RICHMOND, Va. (WRIC) – Scores from the 2022-23 Standards of Learning tests, or SOLs, were largely unchanged from last school year but are still below Virginia’s pre-pandemic pass rates.
Virginia’s SOLs, given to students in the spring of each school year, measure how students meet the Board of Education’s learning and achievement expectations in various subjects, including reading, mathematics, science, writing and history.
The new SOL test scores show no improvement overall in statewide reading and writing pass rates from last year, a 3% bump in math, and a 2% increase in science. There was a 1% drop in the students who passed the history SOL test this year.
The latest scores also show that reading and math pass rates for elementary and middle school students are below the levels in 2018-19, the last pre-pandemic testing school year.
“More than half of 3rd-8th graders either failed or are at risk of failing their reading SOL exam, and nearly two-thirds of 3rd-8th graders either failed, or are at risk of failing, their math SOL exam,” the Virginia Department of Education said in a statement announcing the test results.
Virginia’s education department pointed to students struggling with “significant and persistent learning loss,” especially in math and reading, with the Superintendent of Public Instruction Lisa Coons stressing the importance of school attendance.
The number of chronically absent students (ones who missed more than 18 days in a school year) doubled in Virginia from 2018-19 to 2022-2023, according to the state’s Department of Education.
Students in grades 3 through 8 who were chronically absent scored 18% lower in reading, and 25% lower in math than those who attended school regularly, the education department said.
The students in those grades who missed 36 or more days scored 31% lower in reading and 43% lower in math than those who attended school regularly.
How Richmond area school districts did on the SOLs
Like the state’s averages, Chesterfield County Public Schools saw no change in the percentage of students who passed the reading and writing SOLs from last year. The county’s school division had a 3% increase in math SOL pass rates, and a 1% bump in science and remained even in history.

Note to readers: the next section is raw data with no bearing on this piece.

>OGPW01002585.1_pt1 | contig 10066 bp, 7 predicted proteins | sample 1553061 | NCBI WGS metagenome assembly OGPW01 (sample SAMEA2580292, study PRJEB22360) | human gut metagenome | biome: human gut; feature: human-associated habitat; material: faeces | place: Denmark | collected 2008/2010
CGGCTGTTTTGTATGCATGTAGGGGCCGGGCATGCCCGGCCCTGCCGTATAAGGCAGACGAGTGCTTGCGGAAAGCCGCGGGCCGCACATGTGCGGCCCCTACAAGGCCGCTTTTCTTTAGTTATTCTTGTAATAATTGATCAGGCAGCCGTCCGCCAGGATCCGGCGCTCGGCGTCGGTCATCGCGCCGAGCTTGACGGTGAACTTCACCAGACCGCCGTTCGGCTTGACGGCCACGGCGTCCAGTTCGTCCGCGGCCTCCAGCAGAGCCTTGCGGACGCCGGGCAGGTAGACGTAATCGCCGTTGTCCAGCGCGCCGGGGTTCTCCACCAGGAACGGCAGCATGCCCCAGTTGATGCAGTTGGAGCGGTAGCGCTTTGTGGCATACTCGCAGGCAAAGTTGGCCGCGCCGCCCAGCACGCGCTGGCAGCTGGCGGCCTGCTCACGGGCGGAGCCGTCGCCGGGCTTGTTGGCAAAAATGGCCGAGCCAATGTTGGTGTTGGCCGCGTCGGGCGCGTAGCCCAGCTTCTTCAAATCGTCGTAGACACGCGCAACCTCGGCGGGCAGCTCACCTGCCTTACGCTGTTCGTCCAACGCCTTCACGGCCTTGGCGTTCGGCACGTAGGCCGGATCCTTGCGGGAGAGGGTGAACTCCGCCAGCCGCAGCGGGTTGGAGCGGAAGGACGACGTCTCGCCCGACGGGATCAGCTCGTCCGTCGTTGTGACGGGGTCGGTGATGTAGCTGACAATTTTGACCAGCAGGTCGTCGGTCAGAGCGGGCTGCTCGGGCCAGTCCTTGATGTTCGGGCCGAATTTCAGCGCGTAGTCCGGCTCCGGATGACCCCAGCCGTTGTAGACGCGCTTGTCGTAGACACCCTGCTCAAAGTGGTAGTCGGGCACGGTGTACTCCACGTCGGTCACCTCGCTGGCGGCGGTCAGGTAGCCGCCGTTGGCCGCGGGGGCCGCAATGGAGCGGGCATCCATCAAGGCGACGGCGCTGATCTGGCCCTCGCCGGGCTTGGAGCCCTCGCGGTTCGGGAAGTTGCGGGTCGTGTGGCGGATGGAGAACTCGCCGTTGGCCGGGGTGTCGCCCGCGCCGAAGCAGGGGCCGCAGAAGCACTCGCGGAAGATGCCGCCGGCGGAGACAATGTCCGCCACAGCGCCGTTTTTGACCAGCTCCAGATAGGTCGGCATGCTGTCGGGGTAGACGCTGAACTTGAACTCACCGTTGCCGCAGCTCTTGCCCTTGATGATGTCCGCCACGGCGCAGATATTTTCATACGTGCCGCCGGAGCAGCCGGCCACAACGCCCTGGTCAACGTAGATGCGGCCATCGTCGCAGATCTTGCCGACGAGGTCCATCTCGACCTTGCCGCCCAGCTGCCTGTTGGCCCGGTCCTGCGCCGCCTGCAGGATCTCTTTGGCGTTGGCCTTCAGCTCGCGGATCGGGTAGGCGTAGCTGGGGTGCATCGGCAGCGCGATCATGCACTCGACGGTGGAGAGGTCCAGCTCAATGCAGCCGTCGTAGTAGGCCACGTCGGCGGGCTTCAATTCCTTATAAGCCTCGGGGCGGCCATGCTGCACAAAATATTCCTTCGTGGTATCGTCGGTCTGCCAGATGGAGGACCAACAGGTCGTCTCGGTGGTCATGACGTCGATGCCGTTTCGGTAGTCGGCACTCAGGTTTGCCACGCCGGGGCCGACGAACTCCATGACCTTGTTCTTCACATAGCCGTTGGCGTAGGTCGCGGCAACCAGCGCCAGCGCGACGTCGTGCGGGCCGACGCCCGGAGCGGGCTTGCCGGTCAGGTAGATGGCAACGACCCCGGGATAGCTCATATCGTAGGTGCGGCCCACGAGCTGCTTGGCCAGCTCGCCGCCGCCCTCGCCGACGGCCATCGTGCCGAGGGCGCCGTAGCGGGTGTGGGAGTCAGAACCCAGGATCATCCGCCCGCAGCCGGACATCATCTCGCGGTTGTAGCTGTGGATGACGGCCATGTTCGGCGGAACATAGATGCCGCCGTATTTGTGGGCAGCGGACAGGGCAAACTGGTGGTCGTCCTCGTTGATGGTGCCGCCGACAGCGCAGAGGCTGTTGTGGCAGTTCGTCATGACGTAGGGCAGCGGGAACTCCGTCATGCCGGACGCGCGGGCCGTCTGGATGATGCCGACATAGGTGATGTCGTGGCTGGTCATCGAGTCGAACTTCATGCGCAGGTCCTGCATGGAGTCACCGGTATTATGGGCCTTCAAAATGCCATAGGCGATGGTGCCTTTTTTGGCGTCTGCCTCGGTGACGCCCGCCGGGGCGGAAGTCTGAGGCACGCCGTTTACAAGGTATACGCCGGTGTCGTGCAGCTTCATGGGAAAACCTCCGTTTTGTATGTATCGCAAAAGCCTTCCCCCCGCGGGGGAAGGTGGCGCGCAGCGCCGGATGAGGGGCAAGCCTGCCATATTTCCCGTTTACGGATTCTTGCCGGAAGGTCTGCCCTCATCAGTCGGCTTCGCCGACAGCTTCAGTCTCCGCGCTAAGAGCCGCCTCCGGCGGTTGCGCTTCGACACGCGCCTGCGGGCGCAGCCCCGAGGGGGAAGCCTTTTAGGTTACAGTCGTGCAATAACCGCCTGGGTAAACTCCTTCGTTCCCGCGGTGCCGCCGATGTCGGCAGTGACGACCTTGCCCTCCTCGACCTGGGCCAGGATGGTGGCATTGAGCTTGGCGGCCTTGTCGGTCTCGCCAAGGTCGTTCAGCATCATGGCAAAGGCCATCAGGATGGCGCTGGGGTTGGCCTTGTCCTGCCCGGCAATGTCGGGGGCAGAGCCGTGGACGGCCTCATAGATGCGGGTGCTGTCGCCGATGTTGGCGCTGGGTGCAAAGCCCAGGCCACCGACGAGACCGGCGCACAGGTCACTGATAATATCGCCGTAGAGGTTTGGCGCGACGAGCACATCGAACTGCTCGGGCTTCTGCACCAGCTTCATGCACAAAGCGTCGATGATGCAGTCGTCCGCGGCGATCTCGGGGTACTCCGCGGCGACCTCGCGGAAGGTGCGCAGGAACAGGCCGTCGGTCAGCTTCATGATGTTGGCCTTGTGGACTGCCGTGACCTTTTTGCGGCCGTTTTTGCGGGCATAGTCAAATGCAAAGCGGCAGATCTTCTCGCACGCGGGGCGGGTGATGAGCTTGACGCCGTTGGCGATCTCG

In Henrico, the county’s school district saw SOL pass rate improvements in writing, math and science from the last school year. But Henrico schools had a 1% decline in reading and an 8% fall in history SOL pass rates from 2022-23 to 2021-22.
Richmond City Public Schools saw increases in writing (3%), math (7%), science (3%) and history (5%) SOL pass rates, but its averages were all below the state’s averages. The district’s reading SOL pass rate remained the same at 47%.
Petersburg City Public Schools saw big jumps from last year in its SOL pass rates for math – from 31% to 37% — and history – from 25% to 37%. The district’s pass rate for reading SOLs fell from 46% last school year to 45% in 2022-23, and its writing pass rate dropped from 34% to 29%.
Hanover County Public Schools had SOL pass rates in reading (80%), writing (66%), math (83%), science (77%) and history (78%) all higher than the state’s averages for the 2022-23 year. The county’s school division saw improvements in each subject’s pass rate from last year except for a 1% decrease in both history and reading.